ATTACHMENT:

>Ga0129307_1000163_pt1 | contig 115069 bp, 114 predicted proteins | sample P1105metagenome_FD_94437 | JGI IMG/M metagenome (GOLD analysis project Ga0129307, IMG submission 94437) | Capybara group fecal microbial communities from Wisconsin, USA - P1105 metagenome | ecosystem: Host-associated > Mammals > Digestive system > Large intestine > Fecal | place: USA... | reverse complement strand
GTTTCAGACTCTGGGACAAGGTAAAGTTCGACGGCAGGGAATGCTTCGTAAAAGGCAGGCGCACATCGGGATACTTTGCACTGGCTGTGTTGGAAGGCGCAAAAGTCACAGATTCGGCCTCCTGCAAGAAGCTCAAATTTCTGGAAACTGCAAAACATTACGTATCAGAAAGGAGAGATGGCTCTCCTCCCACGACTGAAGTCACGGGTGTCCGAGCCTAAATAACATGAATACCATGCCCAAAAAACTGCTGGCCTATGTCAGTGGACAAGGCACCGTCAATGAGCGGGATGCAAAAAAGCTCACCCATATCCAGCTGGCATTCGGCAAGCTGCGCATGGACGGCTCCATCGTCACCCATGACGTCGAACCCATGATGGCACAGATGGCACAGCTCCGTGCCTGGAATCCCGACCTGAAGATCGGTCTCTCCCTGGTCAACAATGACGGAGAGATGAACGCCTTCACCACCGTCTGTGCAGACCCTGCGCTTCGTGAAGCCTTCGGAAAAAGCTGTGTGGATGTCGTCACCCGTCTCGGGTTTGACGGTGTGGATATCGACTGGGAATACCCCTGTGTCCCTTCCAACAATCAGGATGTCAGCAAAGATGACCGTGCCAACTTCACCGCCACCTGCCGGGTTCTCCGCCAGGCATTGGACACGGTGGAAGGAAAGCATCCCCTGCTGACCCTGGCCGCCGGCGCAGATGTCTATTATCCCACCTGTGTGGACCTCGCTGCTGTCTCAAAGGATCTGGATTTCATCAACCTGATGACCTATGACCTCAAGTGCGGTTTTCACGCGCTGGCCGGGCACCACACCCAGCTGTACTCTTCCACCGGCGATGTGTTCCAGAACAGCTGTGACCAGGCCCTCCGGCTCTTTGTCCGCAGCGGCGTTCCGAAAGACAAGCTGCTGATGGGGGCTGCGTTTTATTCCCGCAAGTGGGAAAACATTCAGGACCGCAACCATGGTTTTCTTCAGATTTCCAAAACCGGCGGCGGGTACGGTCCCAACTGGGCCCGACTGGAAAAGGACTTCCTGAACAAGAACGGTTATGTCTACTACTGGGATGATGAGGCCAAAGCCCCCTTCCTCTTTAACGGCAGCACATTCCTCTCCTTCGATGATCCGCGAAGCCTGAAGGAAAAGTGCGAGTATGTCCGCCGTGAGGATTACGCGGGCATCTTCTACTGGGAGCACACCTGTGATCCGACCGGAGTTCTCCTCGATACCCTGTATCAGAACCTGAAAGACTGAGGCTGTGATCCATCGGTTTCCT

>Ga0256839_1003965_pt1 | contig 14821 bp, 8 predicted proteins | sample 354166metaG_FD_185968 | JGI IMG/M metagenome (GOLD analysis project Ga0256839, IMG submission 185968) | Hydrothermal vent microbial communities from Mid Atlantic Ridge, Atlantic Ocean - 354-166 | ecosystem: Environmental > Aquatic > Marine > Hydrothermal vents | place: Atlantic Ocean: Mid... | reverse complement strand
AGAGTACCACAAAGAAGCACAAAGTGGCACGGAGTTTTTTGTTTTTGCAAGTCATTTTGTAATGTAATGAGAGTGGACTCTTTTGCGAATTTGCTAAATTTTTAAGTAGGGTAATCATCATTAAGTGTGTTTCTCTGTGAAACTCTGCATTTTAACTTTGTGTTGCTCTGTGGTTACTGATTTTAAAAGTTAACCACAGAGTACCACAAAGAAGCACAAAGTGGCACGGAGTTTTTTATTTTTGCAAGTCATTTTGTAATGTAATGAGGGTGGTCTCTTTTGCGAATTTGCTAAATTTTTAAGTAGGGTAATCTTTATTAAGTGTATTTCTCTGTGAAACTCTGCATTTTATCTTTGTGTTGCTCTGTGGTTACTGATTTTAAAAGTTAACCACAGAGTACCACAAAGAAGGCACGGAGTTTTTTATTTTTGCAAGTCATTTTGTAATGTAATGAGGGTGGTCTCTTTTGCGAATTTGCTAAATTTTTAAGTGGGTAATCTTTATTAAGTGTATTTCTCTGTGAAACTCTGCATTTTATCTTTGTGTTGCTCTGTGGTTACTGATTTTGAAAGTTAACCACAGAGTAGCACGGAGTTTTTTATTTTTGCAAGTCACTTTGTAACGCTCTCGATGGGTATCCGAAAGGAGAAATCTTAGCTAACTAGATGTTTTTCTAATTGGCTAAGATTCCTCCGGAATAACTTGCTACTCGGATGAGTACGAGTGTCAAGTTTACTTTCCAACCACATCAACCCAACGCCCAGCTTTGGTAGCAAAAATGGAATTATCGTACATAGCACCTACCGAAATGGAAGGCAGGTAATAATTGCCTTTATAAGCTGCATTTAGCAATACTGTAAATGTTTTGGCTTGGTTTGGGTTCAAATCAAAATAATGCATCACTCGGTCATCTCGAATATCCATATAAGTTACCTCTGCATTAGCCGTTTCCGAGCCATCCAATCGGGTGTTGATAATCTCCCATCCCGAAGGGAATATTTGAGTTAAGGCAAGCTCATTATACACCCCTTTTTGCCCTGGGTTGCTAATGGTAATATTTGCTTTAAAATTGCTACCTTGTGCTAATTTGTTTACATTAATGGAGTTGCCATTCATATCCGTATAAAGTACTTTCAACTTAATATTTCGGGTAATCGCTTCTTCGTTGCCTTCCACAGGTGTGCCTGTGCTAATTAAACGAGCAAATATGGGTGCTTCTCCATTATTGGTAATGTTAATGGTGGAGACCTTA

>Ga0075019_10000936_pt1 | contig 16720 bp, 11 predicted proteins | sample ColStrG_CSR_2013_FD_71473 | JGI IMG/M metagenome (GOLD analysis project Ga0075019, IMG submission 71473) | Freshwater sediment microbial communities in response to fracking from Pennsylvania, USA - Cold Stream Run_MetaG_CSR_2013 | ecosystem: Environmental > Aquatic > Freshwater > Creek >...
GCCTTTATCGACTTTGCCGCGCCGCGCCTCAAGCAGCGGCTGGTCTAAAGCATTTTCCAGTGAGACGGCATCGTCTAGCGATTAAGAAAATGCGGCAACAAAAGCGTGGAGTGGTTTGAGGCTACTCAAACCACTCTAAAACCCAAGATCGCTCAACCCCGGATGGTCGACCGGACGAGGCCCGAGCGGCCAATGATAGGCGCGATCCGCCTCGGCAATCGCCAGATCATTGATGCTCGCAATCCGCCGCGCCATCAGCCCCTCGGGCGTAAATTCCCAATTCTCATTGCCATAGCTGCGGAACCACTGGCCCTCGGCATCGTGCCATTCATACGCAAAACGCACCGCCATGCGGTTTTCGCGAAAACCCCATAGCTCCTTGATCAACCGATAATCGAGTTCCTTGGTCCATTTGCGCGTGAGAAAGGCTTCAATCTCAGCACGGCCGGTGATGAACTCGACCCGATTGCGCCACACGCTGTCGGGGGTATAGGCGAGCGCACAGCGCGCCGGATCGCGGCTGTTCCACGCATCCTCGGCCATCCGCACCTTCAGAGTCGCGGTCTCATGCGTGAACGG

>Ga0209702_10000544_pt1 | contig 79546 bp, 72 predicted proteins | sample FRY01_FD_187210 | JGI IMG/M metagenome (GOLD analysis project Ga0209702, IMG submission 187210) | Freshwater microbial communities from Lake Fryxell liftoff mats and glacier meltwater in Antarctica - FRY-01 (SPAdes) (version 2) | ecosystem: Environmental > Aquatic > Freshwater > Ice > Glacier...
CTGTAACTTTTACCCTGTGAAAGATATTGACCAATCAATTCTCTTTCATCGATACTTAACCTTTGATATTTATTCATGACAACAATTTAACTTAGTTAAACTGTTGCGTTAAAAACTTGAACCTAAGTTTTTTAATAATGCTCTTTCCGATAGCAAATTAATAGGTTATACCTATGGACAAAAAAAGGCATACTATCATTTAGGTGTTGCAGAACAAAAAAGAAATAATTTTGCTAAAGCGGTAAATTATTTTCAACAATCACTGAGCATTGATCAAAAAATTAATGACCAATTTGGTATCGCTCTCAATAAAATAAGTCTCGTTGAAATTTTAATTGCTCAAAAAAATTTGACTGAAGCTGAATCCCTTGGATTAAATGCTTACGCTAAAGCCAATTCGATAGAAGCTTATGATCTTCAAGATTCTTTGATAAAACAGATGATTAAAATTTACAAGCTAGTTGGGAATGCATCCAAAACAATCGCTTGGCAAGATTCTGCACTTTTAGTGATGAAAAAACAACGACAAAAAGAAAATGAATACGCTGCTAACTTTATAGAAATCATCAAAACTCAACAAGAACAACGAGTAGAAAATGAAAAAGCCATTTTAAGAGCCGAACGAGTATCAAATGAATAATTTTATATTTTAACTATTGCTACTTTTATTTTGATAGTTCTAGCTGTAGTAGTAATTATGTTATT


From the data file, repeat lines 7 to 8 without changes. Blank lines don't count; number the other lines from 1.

>Ga0209702_10000544_pt1 | contig 79546 bp, 72 predicted proteins | sample FRY01_FD_187210 | JGI IMG/M metagenome (GOLD analysis project Ga0209702, IMG submission 187210) | Freshwater microbial communities from Lake Fryxell liftoff mats and glacier meltwater in Antarctica - FRY-01 (SPAdes) (version 2) | ecosystem: Environmental > Aquatic > Freshwater > Ice > Glacier...
CTGTAACTTTTACCCTGTGAAAGATATTGACCAATCAATTCTCTTTCATCGATACTTAACCTTTGATATTTATTCATGACAACAATTTAACTTAGTTAAACTGTTGCGTTAAAAACTTGAACCTAAGTTTTTTAATAATGCTCTTTCCGATAGCAAATTAATAGGTTATACCTATGGACAAAAAAAGGCATACTATCATTTAGGTGTTGCAGAACAAAAAAGAAATAATTTTGCTAAAGCGGTAAATTATTTTCAACAATCACTGAGCATTGATCAAAAAATTAATGACCAATTTGGTATCGCTCTCAATAAAATAAGTCTCGTTGAAATTTTAATTGCTCAAAAAAATTTGACTGAAGCTGAATCCCTTGGATTAAATGCTTACGCTAAAGCCAATTCGATAGAAGCTTATGATCTTCAAGATTCTTTGATAAAACAGATGATTAAAATTTACAAGCTAGTTGGGAATGCATCCAAAACAATCGCTTGGCAAGATTCTGCACTTTTAGTGATGAAAAAACAACGACAAAAAGAAAATGAATACGCTGCTAACTTTATAGAAATCATCAAAACTCAACAAGAACAACGAGTAGAAAATGAAAAAGCCATTTTAAGAGCCGAACGAGTATCAAATGAATAATTTTATATTTTAACTATTGCTACTTTTATTTTGATAGTTCTAGCTGTAGTAGTAATTATGTTATT